After injecting mice with the flu virus and an antibody that blocked a certain molecule expressed by dendritic cells, the researchers discovered that the experiment had an unexpected effect: The mice’s spleens enlarged massively, which indicated they were producing red blood cells. The researchers were baffled, so they repeated the experiment, only to get the same results.

“We did it again and I didn’t believe it, and we did it again and I didn’t believe it,” Braciale recalled. “I asked whether you needed to flu-infect the mice when you injected this antibody. So the postdoc [a lab member] did the experiment, and he just injected the antibody without flu-injecting the mice. Giant spleens. After much consultation, after talking with my colleagues in Pathology, we decided we were inducing stress erythropoiesis.”

Stress erythropoiesis refers to the body producing red blood cells because of injury or some other stress. In discovering an unexpected molecular trigger for the process, Braciale had found a switch he could flip to prompt red blood cell production.

“In the very basic way, what we’ve discovered is that the process of regulating stress in the body is mediated – certainly in part, at least – by these dendritic cells,” he explained. “And stress can be a variety of different stresses. It doesn’t have to be infection, it doesn’t have to be inflammation. It can be anemia. It can be hemorrhage. And these cells act to initiate this response that, until this report, there’s been really no evidence that these [dendritic] cells ever participate in making red blood cells.”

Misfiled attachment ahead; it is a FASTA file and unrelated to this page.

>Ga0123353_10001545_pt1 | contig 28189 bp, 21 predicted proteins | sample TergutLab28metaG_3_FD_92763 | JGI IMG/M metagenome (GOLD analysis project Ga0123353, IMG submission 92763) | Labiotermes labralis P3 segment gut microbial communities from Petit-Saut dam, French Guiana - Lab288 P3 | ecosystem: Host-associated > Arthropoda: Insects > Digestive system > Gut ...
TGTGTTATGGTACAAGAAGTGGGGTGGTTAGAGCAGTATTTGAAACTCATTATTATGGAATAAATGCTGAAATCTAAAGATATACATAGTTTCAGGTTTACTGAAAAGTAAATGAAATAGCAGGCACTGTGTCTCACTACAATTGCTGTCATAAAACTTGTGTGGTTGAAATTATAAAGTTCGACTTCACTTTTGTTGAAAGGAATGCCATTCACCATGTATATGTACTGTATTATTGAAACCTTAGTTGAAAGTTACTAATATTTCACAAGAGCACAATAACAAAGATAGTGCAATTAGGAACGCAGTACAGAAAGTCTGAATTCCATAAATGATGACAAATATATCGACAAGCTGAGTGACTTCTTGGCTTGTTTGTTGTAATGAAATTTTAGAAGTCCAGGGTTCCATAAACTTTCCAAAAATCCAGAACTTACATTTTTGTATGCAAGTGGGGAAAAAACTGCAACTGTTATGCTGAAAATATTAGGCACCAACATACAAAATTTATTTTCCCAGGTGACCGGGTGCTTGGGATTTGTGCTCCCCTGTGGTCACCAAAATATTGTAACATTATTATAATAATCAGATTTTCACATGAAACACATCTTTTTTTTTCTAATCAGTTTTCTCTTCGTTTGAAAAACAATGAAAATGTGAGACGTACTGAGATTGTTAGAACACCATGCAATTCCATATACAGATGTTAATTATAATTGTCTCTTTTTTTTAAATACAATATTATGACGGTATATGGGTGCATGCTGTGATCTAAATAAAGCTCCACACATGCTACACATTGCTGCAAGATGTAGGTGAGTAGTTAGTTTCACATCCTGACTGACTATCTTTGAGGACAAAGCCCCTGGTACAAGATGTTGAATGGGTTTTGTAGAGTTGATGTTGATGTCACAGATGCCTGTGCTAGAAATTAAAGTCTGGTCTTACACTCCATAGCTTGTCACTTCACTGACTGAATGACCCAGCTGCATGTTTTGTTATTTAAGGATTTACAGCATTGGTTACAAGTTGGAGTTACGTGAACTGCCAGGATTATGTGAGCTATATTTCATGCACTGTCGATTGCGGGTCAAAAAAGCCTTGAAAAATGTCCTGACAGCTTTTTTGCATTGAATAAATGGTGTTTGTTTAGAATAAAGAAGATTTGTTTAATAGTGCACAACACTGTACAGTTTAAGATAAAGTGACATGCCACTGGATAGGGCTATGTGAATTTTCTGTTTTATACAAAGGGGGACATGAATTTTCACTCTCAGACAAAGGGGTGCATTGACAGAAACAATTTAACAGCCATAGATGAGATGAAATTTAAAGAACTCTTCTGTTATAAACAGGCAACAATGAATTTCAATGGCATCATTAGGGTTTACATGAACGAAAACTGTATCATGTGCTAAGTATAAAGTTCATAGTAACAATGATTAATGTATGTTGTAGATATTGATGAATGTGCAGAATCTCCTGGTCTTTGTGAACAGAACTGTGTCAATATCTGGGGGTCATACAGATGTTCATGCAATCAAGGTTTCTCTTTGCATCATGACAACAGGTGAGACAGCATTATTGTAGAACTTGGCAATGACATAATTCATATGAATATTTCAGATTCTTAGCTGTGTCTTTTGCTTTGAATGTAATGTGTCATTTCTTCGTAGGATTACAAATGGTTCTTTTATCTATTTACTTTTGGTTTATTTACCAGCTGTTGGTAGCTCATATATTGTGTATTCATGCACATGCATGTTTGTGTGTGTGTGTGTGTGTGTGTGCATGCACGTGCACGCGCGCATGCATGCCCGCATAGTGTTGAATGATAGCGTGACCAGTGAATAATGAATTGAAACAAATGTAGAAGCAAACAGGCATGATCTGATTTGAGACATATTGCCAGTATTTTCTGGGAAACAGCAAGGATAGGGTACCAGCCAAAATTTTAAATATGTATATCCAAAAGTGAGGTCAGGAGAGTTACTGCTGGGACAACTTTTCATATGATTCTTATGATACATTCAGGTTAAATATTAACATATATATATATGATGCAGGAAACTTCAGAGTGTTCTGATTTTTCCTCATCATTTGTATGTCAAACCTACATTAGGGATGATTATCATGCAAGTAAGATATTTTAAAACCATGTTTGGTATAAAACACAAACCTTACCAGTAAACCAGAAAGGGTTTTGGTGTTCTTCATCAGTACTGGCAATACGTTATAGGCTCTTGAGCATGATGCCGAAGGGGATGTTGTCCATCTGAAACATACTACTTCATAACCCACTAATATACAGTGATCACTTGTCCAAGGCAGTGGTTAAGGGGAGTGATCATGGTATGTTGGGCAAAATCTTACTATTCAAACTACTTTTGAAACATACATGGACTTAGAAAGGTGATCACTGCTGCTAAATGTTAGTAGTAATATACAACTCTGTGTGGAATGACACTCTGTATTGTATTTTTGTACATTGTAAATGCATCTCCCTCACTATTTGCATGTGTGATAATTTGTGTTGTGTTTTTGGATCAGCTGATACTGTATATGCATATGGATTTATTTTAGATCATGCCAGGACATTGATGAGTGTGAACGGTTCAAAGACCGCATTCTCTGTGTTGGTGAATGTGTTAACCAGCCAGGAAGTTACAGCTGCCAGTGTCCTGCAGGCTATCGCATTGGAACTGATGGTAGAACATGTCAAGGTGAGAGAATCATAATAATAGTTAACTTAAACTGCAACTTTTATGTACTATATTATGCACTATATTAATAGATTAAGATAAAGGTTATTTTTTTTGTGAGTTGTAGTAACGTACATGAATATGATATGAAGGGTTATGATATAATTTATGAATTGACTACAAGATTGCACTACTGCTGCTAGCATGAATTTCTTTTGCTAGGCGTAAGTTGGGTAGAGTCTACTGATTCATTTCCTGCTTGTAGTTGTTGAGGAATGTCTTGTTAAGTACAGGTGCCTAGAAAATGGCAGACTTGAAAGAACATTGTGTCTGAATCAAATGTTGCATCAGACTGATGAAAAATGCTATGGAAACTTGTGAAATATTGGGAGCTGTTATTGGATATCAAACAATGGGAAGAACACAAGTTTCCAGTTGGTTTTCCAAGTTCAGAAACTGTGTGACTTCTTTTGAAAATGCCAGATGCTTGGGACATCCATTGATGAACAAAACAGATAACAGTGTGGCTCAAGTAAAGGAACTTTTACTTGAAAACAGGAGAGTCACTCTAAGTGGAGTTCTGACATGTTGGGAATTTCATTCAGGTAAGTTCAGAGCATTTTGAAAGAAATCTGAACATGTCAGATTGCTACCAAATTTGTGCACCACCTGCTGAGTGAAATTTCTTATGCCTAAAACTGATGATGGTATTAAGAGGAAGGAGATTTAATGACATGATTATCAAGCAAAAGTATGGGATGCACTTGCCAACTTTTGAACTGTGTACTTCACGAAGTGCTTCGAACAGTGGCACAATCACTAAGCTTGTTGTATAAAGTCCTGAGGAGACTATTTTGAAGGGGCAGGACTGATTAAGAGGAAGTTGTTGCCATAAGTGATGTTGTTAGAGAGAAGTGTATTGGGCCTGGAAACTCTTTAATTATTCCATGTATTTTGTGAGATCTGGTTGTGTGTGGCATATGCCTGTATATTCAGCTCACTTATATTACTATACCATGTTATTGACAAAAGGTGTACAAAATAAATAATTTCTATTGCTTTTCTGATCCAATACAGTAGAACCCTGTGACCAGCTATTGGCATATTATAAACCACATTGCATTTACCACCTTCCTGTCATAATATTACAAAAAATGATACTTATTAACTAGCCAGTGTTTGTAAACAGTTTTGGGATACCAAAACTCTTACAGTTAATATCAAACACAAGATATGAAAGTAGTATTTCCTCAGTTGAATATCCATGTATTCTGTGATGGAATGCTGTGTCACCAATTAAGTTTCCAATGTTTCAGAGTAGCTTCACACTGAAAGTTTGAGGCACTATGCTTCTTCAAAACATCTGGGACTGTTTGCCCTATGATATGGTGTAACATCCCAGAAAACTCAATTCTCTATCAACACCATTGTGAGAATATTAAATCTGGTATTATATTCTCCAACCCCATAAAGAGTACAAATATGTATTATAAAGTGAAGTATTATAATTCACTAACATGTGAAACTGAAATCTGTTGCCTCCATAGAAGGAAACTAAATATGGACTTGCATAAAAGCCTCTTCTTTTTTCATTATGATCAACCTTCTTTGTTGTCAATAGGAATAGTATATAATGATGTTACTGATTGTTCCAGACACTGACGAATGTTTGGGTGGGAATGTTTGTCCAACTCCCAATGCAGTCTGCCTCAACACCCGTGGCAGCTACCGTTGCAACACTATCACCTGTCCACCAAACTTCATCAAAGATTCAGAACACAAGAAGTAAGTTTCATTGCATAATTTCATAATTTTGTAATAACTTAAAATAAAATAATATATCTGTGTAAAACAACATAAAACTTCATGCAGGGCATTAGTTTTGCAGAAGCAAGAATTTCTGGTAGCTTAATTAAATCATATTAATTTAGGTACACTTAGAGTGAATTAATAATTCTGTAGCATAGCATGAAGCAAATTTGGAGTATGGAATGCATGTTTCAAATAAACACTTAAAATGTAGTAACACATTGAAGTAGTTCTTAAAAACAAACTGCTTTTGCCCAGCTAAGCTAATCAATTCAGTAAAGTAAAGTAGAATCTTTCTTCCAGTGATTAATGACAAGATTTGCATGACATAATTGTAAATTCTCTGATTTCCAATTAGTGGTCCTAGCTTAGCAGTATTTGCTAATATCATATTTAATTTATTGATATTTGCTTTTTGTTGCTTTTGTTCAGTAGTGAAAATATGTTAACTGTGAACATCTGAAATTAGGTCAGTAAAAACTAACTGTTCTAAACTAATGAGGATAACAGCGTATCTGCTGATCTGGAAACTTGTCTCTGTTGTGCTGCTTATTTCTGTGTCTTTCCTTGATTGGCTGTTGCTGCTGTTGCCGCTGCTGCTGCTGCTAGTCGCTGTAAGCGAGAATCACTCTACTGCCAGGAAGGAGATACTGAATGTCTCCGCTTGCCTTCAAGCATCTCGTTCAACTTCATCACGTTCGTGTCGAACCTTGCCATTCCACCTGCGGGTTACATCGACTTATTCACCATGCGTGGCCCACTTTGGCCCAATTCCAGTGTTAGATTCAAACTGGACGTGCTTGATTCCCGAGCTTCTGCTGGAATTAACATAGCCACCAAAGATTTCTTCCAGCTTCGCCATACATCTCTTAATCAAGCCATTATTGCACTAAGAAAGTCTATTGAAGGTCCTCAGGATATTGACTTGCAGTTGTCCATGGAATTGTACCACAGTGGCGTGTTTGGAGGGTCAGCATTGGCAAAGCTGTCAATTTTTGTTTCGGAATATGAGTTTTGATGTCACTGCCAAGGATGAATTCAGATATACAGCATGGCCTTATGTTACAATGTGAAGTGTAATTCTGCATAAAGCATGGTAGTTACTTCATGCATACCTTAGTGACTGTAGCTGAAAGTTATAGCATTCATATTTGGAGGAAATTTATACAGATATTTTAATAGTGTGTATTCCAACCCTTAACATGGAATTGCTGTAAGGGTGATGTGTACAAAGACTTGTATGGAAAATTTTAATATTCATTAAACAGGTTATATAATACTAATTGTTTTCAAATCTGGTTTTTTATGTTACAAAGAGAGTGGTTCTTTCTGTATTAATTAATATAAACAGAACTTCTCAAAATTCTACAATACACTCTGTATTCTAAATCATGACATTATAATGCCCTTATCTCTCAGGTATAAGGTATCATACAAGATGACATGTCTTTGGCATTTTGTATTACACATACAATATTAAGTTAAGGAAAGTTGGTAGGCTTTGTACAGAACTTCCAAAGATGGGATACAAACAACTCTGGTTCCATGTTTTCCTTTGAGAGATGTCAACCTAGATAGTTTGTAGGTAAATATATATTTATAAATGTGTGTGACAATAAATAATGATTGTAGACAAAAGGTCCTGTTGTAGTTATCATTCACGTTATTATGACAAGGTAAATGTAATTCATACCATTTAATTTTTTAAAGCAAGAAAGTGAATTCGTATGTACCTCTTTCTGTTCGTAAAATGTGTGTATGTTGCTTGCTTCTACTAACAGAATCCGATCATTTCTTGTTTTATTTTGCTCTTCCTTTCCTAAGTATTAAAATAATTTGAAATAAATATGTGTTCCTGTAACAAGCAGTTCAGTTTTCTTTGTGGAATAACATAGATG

Braciale has more work to do before researchers can begin testing the approach in people. He’s optimistic, however, based on his findings so far.

“We’re very excited to see where this goes,” he said. “We know that the same things can be done in humans in the following sense. There are mice called humanized mice. These are mice that are engineered so they have a human blood system. And if you inject these mice with this antibody, they’ll make red blood cells.”

The discovery has been described in an article in the Journal of Clinical Investigation written by Taeg S. Kim, Mark Hanak, Paul C. Trampont and Braciale.

– See more at: https://news.virginia.edu/content/baffling-lab-mystery-leads-major-red-blood-cell-discovery#sthash.gzXGjJsD.dpuf